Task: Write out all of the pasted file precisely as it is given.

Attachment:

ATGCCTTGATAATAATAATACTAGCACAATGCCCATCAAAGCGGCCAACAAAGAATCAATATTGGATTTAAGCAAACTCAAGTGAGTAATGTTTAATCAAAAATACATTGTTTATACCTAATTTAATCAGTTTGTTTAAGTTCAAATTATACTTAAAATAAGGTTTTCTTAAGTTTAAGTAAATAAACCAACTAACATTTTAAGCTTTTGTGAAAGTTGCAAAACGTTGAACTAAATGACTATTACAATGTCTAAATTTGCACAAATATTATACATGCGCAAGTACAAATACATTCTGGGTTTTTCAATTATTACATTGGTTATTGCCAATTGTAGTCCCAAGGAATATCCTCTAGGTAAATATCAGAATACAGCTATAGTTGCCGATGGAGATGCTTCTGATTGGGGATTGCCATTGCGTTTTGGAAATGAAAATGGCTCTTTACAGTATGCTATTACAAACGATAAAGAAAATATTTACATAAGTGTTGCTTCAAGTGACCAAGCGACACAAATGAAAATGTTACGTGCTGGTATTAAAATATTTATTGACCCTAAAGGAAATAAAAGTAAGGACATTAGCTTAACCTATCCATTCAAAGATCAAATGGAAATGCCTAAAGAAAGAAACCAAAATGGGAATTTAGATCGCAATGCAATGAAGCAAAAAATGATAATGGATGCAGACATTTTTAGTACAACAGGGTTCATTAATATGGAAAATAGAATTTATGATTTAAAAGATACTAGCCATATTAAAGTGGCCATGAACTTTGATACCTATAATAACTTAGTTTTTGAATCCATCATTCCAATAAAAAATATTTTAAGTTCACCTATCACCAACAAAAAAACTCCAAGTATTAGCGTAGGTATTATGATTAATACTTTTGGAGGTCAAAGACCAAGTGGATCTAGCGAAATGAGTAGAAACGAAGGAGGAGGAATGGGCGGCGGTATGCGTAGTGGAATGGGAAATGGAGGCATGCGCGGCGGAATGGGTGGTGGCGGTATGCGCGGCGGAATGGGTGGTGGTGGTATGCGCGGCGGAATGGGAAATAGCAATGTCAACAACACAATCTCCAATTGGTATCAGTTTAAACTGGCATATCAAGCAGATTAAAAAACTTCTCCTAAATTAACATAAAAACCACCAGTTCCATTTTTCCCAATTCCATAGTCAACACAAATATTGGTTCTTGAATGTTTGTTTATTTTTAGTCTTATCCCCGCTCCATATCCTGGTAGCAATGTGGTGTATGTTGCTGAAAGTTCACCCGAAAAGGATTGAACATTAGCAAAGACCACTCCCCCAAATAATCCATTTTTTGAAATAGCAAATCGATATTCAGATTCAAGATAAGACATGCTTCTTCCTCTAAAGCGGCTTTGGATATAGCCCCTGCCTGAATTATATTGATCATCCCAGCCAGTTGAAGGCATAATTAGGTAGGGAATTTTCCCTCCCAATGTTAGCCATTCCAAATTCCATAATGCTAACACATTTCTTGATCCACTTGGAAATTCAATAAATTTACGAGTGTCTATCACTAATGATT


ATGCCTTGATAATAATAATACTAGCACAATGCCCATCAAAGCGGCCAACAAAGAATCAATATTGGATTTAAGCAAACTCAAGTGAGTAATGTTTAATCAAAAATACATTGTTTATACCTAATTTAATCAGTTTGTTTAAGTTCAAATTATACTTAAAATAAGGTTTTCTTAAGTTTAAGTAAATAAACCAACTAACATTTTAAGCTTTTGTGAAAGTTGCAAAACGTTGAACTAAATGACTATTACAATGTCTAAATTTGCACAAATATTATACATGCGCAAGTACAAATACATTCTGGGTTTTTCAATTATTACATTGGTTATTGCCAATTGTAGTCCCAAGGAATATCCTCTAGGTAAATATCAGAATACAGCTATAGTTGCCGATGGAGATGCTTCTGATTGGGGATTGCCATTGCGTTTTGGAAATGAAAATGGCTCTTTACAGTATGCTATTACAAACGATAAAGAAAATATTTACATAAGTGTTGCTTCAAGTGACCAAGCGACACAAATGAAAATGTTACGTGCTGGTATTAAAATATTTATTGACCCTAAAGGAAATAAAAGTAAGGACATTAGCTTAACCTATCCATTCAAAGATCAAATGGAAATGCCTAAAGAAAGAAACCAAAATGGGAATTTAGATCGCAATGCAATGAAGCAAAAAATGATAATGGATGCAGACATTTTTAGTACAACAGGGTTCATTAATATGGAAAATAGAATTTATGATTTAAAAGATACTAGCCATATTAAAGTGGCCATGAACTTTGATACCTATAATAACTTAGTTTTTGAATCCATCATTCCAATAAAAAATATTTTAAGTTCACCTATCACCAACAAAAAAACTCCAAGTATTAGCGTAGGTATTATGATTAATACTTTTGGAGGTCAAAGACCAAGTGGATCTAGCGAAATGAGTAGAAACGAAGGAGGAGGAATGGGCGGCGGTATGCGTAGTGGAATGGGAAATGGAGGCATGCGCGGCGGAATGGGTGGTGGCGGTATGCGCGGCGGAATGGGTGGTGGTGGTATGCGCGGCGGAATGGGAAATAGCAATGTCAACAACACAATCTCCAATTGGTATCAGTTTAAACTGGCATATCAAGCAGATTAAAAAACTTCTCCTAAATTAACATAAAAACCACCAGTTCCATTTTTCCCAATTCCATAGTCAACACAAATATTGGTTCTTGAATGTTTGTTTATTTTTAGTCTTATCCCCGCTCCATATCCTGGTAGCAATGTGGTGTATGTTGCTGAAAGTTCACCCGAAAAGGATTGAACATTAGCAAAGACCACTCCCCCAAATAATCCATTTTTTGAAATAGCAAATCGATATTCAGATTCAAGATAAGACATGCTTCTTCCTCTAAAGCGGCTTTGGATATAGCCCCTGCCTGAATTATATTGATCATCCCAGCCAGTTGAAGGCATAATTAGGTAGGGAATTTTCCCTCCCAATGTTAGCCATTCCAAATTCCATAATGCTAACACATTTCTTGATCCACTTGGAAATTCAATAAATTTACGAGTGTCTATCACTAATGATT